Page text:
RIDGWAY, CO – Blessed to have loving family in Colorado.
Special thanks to Wendy & Mike Young, owners of Mountain View Winery in Olathe, CO for having me as well as the Borgo family. And the boat!
Admonitions from Lou Holtz in my Twitter stream jarred me out of a summer haze (not that kind, deviants…) this morning:
Ability is what you are capable of.
Motivation determines what you do.
Attitude determines how well you do it.
Admittedly, I’ve had a chip on my shoulder lately. Too often it’s easy to gripe about perceived injustice, lack of appreciation or acknowledgement from friends, family and in the workplace.
Even if said sentiments are valid, I’ve come to realize it’s just wasted time, space and energy.
As with forgiveness, happiness is a choice. It’s a gift we give ourselves.
Again, as mentioned in previous posts: the world doesn’t care if you have a degree, nor how hard you may have worked for it.
The world doesn’t care if you’re grossly underpaid, overqualified, under-qualified or entitled. If you have a dissertation, 14K grill like Lil Wayne, 10-foot spoiler on a tiny sedan or more bling than the polar ice caps.
But the world might care if you care. Might believe if you believe.
How many times, mornings…
Months does it get increasingly harder to wake up ready and willing to face whatever’s next?
To extricate ourselves from our own self-pity, helpless-complex or demoralizing slumps and quietly say:
I’ll try again.
I’ll be better.
And not for anyone else but me.
And with that perspective the nerve and renewed desire to lighten someone else’s load, too…
That’s commitment. That’s selflessness from selfishness. Cynics might dismiss as antiquated, but experience seems to say that forgiving yourself usually precedes forgiving others.
As Daniel Deronda said, it’s about using your unhappiness to help you see other peoples’ pain.
One of my favorite flicks is the story of John Nash, the mathematics savant from West Virginia played by Russell Crowe in A Beautiful Mind, which garnered 4 Academy awards (including Best Picture) in 2001.
One scene that particularly resonated with me depicts a young, salient and blisteringly impatient Nash witnessing a “pen ceremony” (where faculty present their pens in honoring and welcoming a distinguished member).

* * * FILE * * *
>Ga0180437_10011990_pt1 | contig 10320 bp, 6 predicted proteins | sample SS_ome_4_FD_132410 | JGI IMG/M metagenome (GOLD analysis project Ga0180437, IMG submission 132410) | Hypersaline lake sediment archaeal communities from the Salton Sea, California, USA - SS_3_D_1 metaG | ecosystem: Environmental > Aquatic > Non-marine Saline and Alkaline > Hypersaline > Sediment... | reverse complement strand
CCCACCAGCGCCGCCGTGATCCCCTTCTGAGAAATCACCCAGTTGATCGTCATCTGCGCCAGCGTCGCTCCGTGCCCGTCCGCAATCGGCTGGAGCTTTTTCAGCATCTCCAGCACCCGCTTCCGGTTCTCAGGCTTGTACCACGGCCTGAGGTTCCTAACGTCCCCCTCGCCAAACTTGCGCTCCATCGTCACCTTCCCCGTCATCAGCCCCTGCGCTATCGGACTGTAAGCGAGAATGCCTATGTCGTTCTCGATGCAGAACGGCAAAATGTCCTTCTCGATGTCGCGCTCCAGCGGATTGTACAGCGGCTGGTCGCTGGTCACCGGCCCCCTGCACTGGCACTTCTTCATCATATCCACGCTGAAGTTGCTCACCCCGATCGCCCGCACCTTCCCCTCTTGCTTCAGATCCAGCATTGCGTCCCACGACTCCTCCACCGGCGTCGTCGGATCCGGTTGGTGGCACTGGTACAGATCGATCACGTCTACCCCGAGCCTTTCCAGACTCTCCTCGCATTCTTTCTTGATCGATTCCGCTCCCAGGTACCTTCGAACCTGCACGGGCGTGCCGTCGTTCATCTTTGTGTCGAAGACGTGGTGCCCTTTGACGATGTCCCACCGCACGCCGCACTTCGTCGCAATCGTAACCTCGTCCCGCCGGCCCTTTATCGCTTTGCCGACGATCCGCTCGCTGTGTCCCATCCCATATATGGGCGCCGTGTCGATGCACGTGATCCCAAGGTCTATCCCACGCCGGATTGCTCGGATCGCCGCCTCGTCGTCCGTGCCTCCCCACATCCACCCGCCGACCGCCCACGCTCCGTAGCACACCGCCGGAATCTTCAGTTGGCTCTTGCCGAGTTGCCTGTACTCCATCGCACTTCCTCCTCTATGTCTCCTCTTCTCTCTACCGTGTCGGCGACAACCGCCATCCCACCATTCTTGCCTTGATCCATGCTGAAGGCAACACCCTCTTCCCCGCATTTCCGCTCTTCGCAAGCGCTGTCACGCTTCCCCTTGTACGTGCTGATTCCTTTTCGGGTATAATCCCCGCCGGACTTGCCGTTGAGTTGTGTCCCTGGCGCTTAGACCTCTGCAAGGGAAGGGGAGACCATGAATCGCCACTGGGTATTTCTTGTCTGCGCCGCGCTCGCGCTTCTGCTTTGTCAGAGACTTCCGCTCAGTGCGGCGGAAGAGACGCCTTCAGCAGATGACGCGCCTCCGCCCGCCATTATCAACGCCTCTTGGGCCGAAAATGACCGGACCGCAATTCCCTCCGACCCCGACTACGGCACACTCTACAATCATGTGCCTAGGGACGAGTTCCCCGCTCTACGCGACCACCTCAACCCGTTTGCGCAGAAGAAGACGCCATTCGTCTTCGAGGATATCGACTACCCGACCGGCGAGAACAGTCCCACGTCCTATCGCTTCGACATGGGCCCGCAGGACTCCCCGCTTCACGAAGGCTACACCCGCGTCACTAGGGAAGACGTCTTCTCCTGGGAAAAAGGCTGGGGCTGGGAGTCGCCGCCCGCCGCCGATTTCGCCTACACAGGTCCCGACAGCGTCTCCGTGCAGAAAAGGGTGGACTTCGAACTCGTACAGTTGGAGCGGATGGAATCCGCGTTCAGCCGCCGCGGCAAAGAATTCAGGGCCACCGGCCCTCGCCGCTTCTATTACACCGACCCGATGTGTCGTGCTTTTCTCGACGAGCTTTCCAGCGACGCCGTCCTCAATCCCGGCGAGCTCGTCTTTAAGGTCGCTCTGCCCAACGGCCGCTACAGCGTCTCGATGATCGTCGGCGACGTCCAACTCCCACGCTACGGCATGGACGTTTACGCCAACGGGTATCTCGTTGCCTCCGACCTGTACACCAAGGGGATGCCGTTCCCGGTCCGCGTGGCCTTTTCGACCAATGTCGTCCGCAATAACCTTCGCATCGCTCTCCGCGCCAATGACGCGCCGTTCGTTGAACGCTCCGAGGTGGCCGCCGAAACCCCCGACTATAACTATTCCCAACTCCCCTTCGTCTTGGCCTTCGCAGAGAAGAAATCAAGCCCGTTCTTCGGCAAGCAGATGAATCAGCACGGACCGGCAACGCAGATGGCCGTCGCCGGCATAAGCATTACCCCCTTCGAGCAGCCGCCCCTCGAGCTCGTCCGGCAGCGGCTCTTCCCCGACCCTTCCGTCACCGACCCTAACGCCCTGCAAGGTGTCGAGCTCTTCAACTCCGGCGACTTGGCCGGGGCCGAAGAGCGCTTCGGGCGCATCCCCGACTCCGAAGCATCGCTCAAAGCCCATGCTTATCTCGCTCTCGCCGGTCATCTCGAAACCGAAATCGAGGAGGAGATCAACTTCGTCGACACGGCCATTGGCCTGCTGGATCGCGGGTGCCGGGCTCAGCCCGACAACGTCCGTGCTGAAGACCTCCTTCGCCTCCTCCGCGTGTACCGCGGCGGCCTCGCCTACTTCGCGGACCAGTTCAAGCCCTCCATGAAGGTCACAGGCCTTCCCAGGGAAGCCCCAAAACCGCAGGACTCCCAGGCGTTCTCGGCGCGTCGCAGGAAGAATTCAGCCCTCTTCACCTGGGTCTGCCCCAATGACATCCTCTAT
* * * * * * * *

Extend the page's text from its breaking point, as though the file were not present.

Though not an official rite of passage at Princeton, the reel goes on to Nash’s professor asking, ‘What do you see?’ Nash replies, “Recognition.”
Shaking his head, the professor elucidates him: Accomplishment.
So often we miss the mark because we’re too focused on the mark, rather than our motives and the process of getting there. Perhaps the hardest part is recognizing when perspective’s lost, where we might have veered off-course in our attempts to control where we’re headed.
The notion of a journey, not a destination. The notion of being present, and slowing down to embrace the moment for what it is.
Granted, nothing worthwhile comes without a cost. I’ve learned that the most rewarding and enriching experiences have also stretched me the most.
Have hurt the most. Have disappointed the most. But man you stretch — and that’s what truly matters.
My first annual review post-college is this month, a part-time gig at a humble, locally-owned business in the town where I attended university. Perhaps the title and the prestige aren’t there, but at some point the world doesn’t seem to care a whole lot about that either.
Rather than dwelling on the fact that friends, family and loved ones are thousands of miles away out West and scattered across the globe, I’ve learned in the past few years to focus on making the best of the people, places and time that are in front of me.
To check my attitude, and willingness to make someone’s life a little easier. To accept the only guarantee I know so far: change is consistent.
Upcoming Footloose ( ahem — remake) dude Kenny Wormald‘s onto something:
If you’re true to yourself and you work hard, and treat people with respect you will Grow…
Dan Waldschmidt >> Why Believing is the New Selling
Spin Sucks >> Seven Habits to Change the Perception of PR